Dreamtime: Poetry and Related Literary Genres

There is no single literary genre that touches the heart and soul of the reader like poetry. Unlike prose, its straight-laced older sibling, poetry has the quasi-mystical ability to transport the reader to faraway places that only exist in what is called ‘dreamtime’; those realms accessible solely to the mind’s eye.

This blog site is devoted to the magical world of poetry and those related literary genres that appeal strictly to the imagination. Here, readers with a keen sense of the fantastic will find many writings to tickle their fancy, from idylls, fairy tales, and myths to celebrated works of drama by the ancient Greeks.

Poetry and Fashion

30 May 2024

Fashion and poetry, two seemingly disparate forms of art, share a profound connection that often goes unnoticed. Both are deeply rooted in self-expression and creativity, reflecting the zeitgeist of their times. Fashion, with its vibrant colors, intricate patterns, and evolving trends, provides rich imagery that poets can draw upon to create vivid, evocative works.

Fashion as Metaphor and Symbolism

In poetry, fashion often serves as a powerful metaphor or symbol. It can represent societal norms, personal identity, or even the passage of time. Through descriptions of clothing and style, poets can convey complex emotions and social commentary.

One notable example is Sylvia Plath's "The Applicant." In this poem, Plath uses the imagery of fashion and clothing to critique societal expectations of women. The poem opens with:

"First, are you our sort of a person?
Do you wear A glass eye, false teeth or a crutch,
A brace or a hook,
Rubber breasts or a rubber crotch?"

Here, fashion and accessories are employed to question identity and conformity, illustrating how deeply intertwined our appearances are with societal roles.

Fashion as a Reflection of the Self

Fashion is also a means of personal expression, and poetry captures this aspect beautifully. Walt Whitman’s “Leaves of Grass” often explores themes of self-expression and individualism. In "Song of Myself," Whitman writes:

"I dote on myself, there is that lot of me and all so luscious,
Each moment and whatever happens fills me with joy,
I cannot tell how my ankles bend, nor whence the cause of my faintest wish,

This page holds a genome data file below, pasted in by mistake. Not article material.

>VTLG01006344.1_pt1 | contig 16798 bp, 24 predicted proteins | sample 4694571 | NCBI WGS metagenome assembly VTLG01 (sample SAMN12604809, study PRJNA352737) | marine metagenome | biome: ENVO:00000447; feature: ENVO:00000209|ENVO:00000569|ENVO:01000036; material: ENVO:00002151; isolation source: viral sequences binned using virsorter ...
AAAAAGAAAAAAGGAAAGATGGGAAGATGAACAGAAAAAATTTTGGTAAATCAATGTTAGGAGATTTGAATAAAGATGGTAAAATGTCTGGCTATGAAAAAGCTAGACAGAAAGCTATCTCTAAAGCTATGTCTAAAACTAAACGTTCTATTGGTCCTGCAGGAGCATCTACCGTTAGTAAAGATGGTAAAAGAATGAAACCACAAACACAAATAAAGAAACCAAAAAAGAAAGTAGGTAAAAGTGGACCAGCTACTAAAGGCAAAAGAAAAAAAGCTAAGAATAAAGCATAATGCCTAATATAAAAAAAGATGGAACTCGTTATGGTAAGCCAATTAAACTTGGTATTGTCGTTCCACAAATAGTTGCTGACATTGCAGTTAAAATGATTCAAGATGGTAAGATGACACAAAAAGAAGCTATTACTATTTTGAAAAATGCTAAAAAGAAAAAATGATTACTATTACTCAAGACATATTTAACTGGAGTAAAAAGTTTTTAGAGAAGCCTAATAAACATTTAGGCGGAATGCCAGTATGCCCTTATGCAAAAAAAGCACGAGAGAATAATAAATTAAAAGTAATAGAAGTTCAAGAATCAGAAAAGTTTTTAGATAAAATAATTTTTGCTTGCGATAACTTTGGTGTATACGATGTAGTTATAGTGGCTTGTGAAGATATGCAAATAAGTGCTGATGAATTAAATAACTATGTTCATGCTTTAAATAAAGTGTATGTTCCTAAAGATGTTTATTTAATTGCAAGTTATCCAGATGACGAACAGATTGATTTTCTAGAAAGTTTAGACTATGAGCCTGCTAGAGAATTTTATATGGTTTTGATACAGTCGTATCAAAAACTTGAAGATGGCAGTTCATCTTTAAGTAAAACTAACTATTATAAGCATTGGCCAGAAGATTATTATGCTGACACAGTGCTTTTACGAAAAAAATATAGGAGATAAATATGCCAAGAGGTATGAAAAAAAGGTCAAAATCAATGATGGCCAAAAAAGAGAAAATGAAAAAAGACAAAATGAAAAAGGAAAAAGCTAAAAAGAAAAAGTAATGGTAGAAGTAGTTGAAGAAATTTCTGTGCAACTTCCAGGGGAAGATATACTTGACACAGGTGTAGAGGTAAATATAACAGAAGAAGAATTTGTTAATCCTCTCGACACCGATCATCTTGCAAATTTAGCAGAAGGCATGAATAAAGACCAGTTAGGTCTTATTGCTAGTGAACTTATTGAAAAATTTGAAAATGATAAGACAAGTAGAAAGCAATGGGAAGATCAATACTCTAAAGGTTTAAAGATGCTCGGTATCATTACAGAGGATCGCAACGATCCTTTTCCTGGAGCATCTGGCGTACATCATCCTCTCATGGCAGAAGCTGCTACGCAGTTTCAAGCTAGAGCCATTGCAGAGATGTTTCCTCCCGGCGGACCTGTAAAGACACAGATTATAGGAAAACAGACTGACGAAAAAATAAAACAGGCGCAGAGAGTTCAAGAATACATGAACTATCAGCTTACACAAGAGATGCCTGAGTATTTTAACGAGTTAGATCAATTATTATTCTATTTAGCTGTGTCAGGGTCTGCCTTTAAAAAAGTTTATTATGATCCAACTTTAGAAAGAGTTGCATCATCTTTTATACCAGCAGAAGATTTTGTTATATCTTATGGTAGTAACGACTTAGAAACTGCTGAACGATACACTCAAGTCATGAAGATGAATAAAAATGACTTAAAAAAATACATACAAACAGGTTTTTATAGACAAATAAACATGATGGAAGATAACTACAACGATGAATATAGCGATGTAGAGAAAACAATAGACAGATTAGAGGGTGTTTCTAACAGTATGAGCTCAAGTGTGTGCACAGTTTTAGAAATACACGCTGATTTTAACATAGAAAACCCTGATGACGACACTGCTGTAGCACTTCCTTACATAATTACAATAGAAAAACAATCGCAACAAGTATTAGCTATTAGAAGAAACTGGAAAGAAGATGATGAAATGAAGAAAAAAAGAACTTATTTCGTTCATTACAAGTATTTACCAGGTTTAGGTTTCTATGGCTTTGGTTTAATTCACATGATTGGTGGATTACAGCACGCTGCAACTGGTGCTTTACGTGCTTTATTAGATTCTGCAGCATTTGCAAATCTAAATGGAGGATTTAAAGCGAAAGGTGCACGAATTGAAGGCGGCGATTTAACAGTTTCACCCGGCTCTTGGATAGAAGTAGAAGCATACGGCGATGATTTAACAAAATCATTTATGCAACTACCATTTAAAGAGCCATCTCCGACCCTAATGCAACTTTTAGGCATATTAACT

Nor the cause of the friendship I emit, nor the cause of the friendship I take again."

Whitman’s celebration of self is akin to the freedom and creativity found in fashion. His words mirror the personal joy and liberation that fashion can bring, embodying one's innermost feelings and thoughts.

Fashion in Contemporary Poetry

Modern poets continue to explore the theme of fashion, using it to comment on contemporary life and identity. Ocean Vuong, in his acclaimed collection "Night Sky with Exit Wounds," intertwines fashion with personal and cultural narratives. In the poem "Someday I’ll Love Ocean Vuong," he writes:

"The sky’s white with November’s teeth, and the year ends again without us,
the blued flesh of our wrists blooming into the tremble of a man’s hand we once watched unhook a bra with ease."

Vuong’s use of clothing, in this case, a bra, becomes a powerful symbol of intimacy, vulnerability, and the passage of time, demonstrating how fashion can evoke deep emotional resonance.

Discover More about the Intersection of Fashion and Poetry

For those intrigued by the intricate relationship between fashion and poetry, exploring different poets and their works can be a rewarding journey. The way poets capture the essence of fashion through their verses offers a unique lens into the cultural and personal significance of what we wear.

If you’re passionate about both fashion and poetry, A Retro Tale offers a fascinating exploration of vintage trends, not unlike how poetry delves into the depths of human experience.

Dark and Disturbing Fairy Tales

28 May 2022

The fairy tale is a European literary genre that typically takes the form of a short story. Although fairy tales are intended for children, they often contain disturbing themes. For example, in the original version of Little Red Riding Hood, she is tricked by the wolf into eating her own grandmother.

Coleridge and the Romantic Movement

19 Apr 2022

Generally considered one of the most eminent poets of all time, Samuel Taylor Coleridge (1772-1834) was an English philosopher, theologian, and literary critic. Along with his friend and colleague William Wordsworth (1770-1850), Coleridge helped establish the Romantic Movement, which dominated English-language poetry for much of the 19th century.

Charles Baudelaire’s ‘Flowers of Evil’

11 Mar 2022

Initially published in 1857, Charles Baudelaire’s ‘Flowers of Evil’ (Les Fleurs du Mal), a collection of poems, remains the quintessential example of France’s influential Symbolist Movement. Highly controversial at the time of publication (six poems were banned for ‘immorality’), Baudelaire’s work is still considered a literary masterpiece today.